(Photo by ©20th Century Fox Film Corp.)
The late Tony Scott worked with Denzel Washington five times over the course of his nearly three-decade Hollywood career, forging a relationship with the powerhouse actor that began with 1995’s Crimson Tide. The one collaboration that proved to be a miss for critics was Man on Fire, the 2004 action thriller based on a novel about John Creasy, an alcoholic former soldier and operative who takes a job as a bodyguard for a young girl (Dakota Fanning) in Mexico City and embarks on a tour of vengeance when she is kidnapped.
At 38% on the Tomatometer, the film ranks near the bottom of both Scott’s and Washington’s extensive filmographies, and it’s the worst-reviewed of the movies they did together. Critics largely agreed on Washington’s uncanny ability to fill up the screen with his brooding charisma, but many of them also pointed to what they felt was the film’s bloated runtime and excessive, unnecessarily brutal violence.
But there remains a contingent of fans who were fully on board with John Creasy’s particular brand of vigilante justice. The movie’s title is Man on Fire, after all; you sort of know what you’re in for when you sit down to watch it, and “Denzel Washington takes out a bunch of bad guys” was essentially the selling point. In fact, Man on Fire’s 89% Audience Score is the highest of the five movies Scott and Washington made together — even higher than Certitifed Fresh winners like Crimson Tide (83%) and Unstoppable (72%).
So what did audiences see that critics missed? Or, more to the point, what were audiences able to stomach that critics weren’t? Our very special guest this week has some thoughts on the topic. Jay Ellis is just about to wrap up the fifth and final season of HBO’s hit comedy Insecure, on which he plays the longtime boyfriend of star Issa Rae’s character. However, Ellis also happens to have a Tony Scott-related project on the horizon, as he’s set to appear in next year’s Top Gun: Maverick alongside Tom Cruise.
Ellis joins RT’s own Mark Ellis (no relation… they think) and guest co-host Sharronda Williams of Pay or Wait (Jacqueline is away covering awards season developments) to chat about why this critically maligned film is so beloved by the fan community. While Sharronda admits a recent rewatch of the film revealed a few problematic moments, she still loves it, and Jay recounts the first time he saw Man on Fire as a college kid in Oregon. Then, of course, they dive into the final season of Insecure and the other projects Ellis has coming up.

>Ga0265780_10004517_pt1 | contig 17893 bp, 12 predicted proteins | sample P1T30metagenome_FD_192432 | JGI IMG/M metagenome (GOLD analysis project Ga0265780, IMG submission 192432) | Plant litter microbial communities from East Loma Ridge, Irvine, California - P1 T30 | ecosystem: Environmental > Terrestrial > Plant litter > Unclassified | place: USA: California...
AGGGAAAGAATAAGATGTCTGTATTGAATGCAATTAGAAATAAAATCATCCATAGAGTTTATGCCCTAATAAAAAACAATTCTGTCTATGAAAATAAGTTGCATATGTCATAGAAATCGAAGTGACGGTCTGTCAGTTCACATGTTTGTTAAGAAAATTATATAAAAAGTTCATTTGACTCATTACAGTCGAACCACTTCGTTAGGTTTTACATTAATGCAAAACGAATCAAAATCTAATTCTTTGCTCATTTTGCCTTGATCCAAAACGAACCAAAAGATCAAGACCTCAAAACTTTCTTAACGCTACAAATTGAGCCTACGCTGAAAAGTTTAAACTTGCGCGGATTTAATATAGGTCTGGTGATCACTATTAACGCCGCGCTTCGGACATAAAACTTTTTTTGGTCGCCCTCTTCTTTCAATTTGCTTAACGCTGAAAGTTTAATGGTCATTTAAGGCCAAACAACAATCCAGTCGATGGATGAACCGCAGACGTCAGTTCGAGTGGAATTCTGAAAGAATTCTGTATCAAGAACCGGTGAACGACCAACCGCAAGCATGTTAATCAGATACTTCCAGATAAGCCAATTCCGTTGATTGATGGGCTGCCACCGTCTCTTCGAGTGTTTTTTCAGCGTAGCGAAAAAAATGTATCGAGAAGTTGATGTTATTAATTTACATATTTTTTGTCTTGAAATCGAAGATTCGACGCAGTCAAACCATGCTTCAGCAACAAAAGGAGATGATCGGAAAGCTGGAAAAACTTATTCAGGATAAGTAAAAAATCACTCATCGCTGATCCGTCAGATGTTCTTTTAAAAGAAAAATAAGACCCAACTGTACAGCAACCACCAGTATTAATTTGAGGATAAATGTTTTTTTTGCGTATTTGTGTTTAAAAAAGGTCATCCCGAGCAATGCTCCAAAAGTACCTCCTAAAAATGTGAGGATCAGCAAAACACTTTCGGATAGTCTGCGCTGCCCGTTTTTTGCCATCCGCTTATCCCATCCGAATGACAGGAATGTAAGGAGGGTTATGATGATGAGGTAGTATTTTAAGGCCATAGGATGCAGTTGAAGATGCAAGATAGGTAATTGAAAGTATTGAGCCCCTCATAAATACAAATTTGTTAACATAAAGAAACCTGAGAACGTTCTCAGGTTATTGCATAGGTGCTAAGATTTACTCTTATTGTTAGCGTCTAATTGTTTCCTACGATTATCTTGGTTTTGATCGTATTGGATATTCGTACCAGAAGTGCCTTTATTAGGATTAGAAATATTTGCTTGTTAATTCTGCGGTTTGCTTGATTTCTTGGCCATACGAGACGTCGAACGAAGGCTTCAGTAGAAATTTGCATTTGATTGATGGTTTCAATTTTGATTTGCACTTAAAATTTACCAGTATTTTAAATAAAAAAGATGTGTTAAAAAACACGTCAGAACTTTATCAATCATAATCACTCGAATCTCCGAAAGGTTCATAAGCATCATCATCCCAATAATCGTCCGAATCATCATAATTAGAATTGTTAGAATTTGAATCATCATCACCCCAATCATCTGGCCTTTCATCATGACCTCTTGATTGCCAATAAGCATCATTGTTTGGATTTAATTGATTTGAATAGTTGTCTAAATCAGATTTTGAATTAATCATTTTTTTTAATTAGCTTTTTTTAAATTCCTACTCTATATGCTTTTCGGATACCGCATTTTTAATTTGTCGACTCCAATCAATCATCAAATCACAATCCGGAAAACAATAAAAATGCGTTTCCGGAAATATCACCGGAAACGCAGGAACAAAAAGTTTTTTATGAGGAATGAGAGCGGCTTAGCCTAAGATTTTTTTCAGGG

Check in every Thursday for a new episode of Rotten Tomatoes Is Wrong (A Podcast From Rotten Tomatoes). Each week, hosts Jacqueline and Mark and guests go deep and settle the score on some of the most beloved – and despised – movies and TV shows ever made, directly taking on the statement we hear from so many fans: “Rotten Tomatoes is wrong.”
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Meet the hosts
Jacqueline Coley is an editor at Rotten Tomatoes, with a focus on awards and indie coverage but with a passion for everything, from the MCU to musicals and period pieces. Coley is a regular moderator at conventions and other events, can be seen on Access Hollywood and other shows, and will not stand Constantine slander of any kind. Follow Jacqueline on Twitter: @THATjacqueline.
Mark Ellis is a comedian and contributing editor for Rotten Tomatoes. He currently hosts the Rotten Tomatoes series Versus, among others, and can be seen co-hosting the sports entertainment phenomenon Movie Trivia Schmoedown. His favorite Star Wars movie is Jedi (guess which one!), his favorite person is actually a dog (his beloved stepdaughter Mollie), and – thanks to this podcast – he’s about to watch Burlesque for the first time in his life. Follow Mark on Twitter: @markellislive.